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TV That Matters: ‘High Maintenance’

By Christina Murphy


Photo courtesy of The New Yorker.

Close your eyes and imagine a magical universe where 20-somethings roam the streets and all of your wildest desires could be provided for you with the device you hold in your hand. If you want a Brazilian man named Armand to drive you home, there’s an app for that. If you need that personalized flask in the same day you ordered it, there’s an Amazon drone for that. And if you need a quick fix of the now-decriminalized marijuana, there’s a guy for that. Now open your eyes. Why, this isn’t an imaginary place at all, it’s Brooklyn! If you want an inside glimpse into this gentrified wonderland, then you should have started watching the web series “High Maintenance” yesterday.

“High Maintenance” tells the story of a marijuana delivery guy, or rather the stories of the eclectic clientele he delivers to throughout the borough of Brooklyn. These stories are told as short vignettes where “The Guy,” as he is referred to, weaves in and out of these complex characters’ lives. Ben Sinclair, who also co-creates the show with his Emmy Award winning wife Katja Blichfeld, plays the nameless drug dealer.

The web series is an incredibly high-quality work, which may be surprising to those who associate a web series with being amateur. The episodes are brief, but we can learn a lot in a short period of time thought he superb storytelling of “High Maintenance.” While these episodes may seem disjointed at moments, they always connect back in a twist ending that will have you going “Oh, I see what they did there!” They’re like little mini Alfred Hitchcock movies, except they’re all centered around pot and snobby Brooklynites.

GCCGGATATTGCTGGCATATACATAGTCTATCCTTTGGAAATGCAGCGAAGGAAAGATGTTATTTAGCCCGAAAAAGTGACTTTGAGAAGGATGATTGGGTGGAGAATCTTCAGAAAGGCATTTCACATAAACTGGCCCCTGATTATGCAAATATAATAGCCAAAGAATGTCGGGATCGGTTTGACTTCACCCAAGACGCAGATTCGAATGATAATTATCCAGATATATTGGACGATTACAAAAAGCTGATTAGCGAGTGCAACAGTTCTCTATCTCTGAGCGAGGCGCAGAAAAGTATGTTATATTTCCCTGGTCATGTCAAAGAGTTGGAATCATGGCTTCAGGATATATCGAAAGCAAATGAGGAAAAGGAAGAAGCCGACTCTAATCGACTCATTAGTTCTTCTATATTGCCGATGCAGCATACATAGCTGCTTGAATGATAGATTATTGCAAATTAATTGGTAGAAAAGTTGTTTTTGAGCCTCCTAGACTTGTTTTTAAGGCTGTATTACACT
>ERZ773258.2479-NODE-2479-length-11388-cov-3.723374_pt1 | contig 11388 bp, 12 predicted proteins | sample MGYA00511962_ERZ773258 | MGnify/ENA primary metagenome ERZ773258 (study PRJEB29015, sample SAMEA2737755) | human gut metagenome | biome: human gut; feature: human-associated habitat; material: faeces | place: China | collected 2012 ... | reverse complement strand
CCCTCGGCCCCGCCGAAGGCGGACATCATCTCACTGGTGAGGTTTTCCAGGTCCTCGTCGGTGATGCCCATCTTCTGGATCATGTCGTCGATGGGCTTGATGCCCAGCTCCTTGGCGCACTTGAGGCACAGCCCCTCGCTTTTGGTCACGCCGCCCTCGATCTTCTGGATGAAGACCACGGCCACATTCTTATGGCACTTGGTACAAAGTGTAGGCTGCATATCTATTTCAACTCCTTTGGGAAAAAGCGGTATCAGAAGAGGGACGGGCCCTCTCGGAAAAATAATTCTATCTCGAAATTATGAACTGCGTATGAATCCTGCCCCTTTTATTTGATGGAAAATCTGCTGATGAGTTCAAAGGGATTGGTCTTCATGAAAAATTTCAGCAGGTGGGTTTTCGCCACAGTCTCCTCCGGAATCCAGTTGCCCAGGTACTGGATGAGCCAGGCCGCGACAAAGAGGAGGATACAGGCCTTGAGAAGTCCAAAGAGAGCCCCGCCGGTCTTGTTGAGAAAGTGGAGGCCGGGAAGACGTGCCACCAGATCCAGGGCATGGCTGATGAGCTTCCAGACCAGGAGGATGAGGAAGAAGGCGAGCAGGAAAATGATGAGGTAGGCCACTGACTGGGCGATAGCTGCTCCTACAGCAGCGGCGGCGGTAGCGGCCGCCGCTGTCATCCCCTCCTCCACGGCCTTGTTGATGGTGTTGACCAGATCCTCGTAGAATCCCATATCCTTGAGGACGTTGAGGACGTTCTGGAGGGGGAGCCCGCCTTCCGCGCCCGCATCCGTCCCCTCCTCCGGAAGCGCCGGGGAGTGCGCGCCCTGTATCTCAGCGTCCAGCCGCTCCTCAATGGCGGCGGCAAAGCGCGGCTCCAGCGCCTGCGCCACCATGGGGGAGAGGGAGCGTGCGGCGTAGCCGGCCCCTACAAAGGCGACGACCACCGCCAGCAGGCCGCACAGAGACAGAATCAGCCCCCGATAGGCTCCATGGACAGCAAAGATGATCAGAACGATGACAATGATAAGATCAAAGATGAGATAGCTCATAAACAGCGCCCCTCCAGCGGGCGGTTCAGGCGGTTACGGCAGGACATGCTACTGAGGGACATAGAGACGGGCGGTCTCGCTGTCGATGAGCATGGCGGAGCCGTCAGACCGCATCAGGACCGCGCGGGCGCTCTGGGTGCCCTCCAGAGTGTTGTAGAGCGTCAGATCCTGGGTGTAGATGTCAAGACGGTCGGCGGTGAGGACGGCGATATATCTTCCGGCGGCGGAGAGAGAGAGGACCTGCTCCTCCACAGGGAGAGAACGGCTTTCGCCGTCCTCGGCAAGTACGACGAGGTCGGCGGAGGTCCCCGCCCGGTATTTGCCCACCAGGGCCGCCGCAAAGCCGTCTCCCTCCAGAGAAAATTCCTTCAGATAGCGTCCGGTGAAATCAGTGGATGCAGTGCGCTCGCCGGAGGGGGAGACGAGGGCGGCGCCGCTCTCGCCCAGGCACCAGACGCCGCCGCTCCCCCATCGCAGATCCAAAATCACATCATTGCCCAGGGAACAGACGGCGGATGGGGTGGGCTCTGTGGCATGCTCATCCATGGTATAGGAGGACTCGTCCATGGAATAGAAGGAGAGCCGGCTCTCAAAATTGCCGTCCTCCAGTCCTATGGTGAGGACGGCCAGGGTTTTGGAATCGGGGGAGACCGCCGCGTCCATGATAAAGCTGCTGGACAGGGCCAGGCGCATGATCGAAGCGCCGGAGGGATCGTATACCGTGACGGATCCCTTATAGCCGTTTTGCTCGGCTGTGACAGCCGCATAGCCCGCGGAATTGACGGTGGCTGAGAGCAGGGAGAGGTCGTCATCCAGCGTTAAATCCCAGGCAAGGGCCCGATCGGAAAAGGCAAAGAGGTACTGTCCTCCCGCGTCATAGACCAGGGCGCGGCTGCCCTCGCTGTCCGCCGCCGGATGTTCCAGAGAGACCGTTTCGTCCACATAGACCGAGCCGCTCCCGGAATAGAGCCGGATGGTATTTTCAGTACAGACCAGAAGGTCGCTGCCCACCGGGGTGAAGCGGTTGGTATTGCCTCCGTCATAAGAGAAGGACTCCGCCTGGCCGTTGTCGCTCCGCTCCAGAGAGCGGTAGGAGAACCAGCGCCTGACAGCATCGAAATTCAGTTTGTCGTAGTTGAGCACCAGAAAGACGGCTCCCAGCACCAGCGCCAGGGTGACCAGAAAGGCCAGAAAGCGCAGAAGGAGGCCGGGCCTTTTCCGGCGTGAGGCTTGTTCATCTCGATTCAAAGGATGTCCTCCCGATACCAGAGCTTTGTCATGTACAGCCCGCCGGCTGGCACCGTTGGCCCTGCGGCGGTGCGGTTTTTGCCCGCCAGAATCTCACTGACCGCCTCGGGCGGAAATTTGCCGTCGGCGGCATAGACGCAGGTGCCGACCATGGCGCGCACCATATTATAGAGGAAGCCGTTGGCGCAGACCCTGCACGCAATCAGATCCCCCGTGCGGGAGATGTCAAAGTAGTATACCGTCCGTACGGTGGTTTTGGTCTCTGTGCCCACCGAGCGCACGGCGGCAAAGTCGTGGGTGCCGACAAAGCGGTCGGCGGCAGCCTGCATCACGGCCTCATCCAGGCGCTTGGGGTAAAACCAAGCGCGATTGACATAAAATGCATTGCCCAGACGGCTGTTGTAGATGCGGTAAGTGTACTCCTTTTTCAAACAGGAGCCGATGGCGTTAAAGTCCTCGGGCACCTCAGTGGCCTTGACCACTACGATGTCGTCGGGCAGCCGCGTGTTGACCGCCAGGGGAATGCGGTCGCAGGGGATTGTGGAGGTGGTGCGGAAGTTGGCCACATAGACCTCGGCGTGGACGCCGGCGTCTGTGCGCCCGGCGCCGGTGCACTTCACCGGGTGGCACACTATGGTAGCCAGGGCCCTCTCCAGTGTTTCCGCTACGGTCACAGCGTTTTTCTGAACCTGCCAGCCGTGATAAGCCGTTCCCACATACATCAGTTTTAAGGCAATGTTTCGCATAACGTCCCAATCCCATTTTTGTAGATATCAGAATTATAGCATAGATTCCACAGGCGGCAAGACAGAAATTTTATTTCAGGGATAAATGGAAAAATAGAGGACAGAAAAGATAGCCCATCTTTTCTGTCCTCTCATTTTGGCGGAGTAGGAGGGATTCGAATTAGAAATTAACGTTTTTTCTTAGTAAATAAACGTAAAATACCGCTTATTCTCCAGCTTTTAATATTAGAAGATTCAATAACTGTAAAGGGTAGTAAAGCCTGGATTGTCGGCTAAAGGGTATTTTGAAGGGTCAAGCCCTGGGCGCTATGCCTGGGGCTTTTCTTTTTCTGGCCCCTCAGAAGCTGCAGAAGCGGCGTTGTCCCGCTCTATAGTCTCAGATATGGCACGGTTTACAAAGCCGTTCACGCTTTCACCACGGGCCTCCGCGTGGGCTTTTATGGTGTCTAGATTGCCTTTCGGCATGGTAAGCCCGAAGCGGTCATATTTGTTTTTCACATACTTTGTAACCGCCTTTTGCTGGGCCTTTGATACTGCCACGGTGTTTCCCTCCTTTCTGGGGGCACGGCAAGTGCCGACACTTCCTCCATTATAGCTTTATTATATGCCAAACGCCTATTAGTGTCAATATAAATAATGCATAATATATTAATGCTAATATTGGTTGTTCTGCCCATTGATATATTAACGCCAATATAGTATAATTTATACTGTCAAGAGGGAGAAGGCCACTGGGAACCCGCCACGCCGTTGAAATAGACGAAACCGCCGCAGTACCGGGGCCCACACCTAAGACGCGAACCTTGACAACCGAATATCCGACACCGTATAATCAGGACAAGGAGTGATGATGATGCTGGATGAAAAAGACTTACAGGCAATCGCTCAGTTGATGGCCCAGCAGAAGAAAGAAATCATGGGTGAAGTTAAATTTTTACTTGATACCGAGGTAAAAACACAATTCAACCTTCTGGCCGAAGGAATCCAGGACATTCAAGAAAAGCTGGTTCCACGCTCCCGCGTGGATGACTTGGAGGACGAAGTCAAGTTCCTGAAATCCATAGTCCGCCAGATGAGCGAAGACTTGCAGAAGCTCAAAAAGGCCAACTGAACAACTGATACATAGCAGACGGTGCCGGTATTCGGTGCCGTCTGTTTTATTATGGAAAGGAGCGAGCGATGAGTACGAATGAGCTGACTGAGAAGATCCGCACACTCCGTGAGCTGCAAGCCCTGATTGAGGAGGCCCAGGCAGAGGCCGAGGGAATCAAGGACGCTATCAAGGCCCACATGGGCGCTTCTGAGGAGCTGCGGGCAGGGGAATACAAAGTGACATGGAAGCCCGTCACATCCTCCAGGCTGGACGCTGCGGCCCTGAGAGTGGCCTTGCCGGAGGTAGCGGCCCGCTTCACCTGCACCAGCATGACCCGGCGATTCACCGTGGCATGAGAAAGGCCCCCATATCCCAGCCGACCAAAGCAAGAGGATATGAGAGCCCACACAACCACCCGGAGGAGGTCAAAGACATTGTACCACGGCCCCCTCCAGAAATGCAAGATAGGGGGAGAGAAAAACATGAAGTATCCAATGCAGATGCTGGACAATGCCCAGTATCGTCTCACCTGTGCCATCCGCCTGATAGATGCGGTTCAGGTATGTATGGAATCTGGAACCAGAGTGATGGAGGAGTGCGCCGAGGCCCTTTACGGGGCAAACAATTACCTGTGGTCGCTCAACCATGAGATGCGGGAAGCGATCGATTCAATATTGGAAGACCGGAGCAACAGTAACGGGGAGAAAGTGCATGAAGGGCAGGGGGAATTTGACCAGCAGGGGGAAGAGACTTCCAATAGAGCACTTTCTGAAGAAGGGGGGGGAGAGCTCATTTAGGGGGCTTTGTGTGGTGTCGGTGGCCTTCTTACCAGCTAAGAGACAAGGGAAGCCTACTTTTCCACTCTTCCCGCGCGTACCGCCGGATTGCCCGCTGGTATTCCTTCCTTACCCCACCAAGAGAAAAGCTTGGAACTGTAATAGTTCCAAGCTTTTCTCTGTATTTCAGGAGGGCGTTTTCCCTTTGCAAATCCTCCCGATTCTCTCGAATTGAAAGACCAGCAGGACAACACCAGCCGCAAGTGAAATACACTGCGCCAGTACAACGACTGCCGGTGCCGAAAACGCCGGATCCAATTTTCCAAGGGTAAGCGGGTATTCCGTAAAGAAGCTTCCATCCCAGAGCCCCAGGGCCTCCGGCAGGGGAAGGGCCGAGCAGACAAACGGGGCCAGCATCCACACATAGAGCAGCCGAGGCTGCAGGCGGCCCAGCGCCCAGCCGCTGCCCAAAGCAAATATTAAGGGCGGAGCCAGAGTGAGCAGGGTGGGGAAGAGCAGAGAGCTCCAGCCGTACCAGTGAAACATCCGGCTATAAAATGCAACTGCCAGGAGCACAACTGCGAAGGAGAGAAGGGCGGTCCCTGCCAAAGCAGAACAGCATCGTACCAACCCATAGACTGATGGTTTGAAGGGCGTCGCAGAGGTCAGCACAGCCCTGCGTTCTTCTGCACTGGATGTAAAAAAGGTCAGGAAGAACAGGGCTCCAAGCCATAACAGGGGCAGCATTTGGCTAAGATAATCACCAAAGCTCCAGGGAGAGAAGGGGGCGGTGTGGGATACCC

Other than serving as the Hermes of good times, The Guy forms an individualized bond with each of his clients. Despite the suspicious nature of his career, his clients seem to really trust him and at times even confide in him like a close friend. In one extreme case, we meet a reclusive young man who doesn’t even smoke what he purchases, he just asks The Guy to come over to have someone other than his ailing mother to talk to.

Photo courtesy of The New York Observer.

I reviewed an episode from the second season titled “Geiger” which features a high-strung couple, Andrew and Lucy, who are about to embark on the next phase of their life, but are thrown off track when they become doomsday preppers. This end-of-the-world panic is induced by a Vice news special a fellow prepper tells them about – which, honestly, who hasn’t this happened to? Planning for the apocalypse in tandem with a wedding slowly reawakens Lucy’s struggles with anxiety. In the past, smoking had been the best cure for her. This causes Andrew to become fixated on the idea of procuring seeds to plant marijuana in the event that they are the last remaining humans on earth.

Before they call The Guy to inquire about their end-of-the-world plans, he is at another client’s house, who makes videos of her touching objects. (I actually gave this a Google and it is a very real thing called Autonomous Sensory Meridian Response and is defined as “the art of touching objects to create relaxing sounds.” They are all over YouTube and it is so strange, but so fascinating.) This client’s fictional Vimeo account is called “ASMR Goddess Crinkles 4 U” and you get a sample of it while the credits roll.

The juxtaposition of these two clients represents the extreme paranoia and complete calm that can pull at your emotions. Lucy and Andrew’s fixation on escaping the city was covering up their real desire to escape their relationship and the futures they so meticulously planned out for themselves.

Thirteen episodes of “High Maintenance” are available on Vimeo for free, which I HIGHLY recommend you watch. If you like what you see, you can purchase the entire second season for $7.99 or each new episode individually for $1.99.

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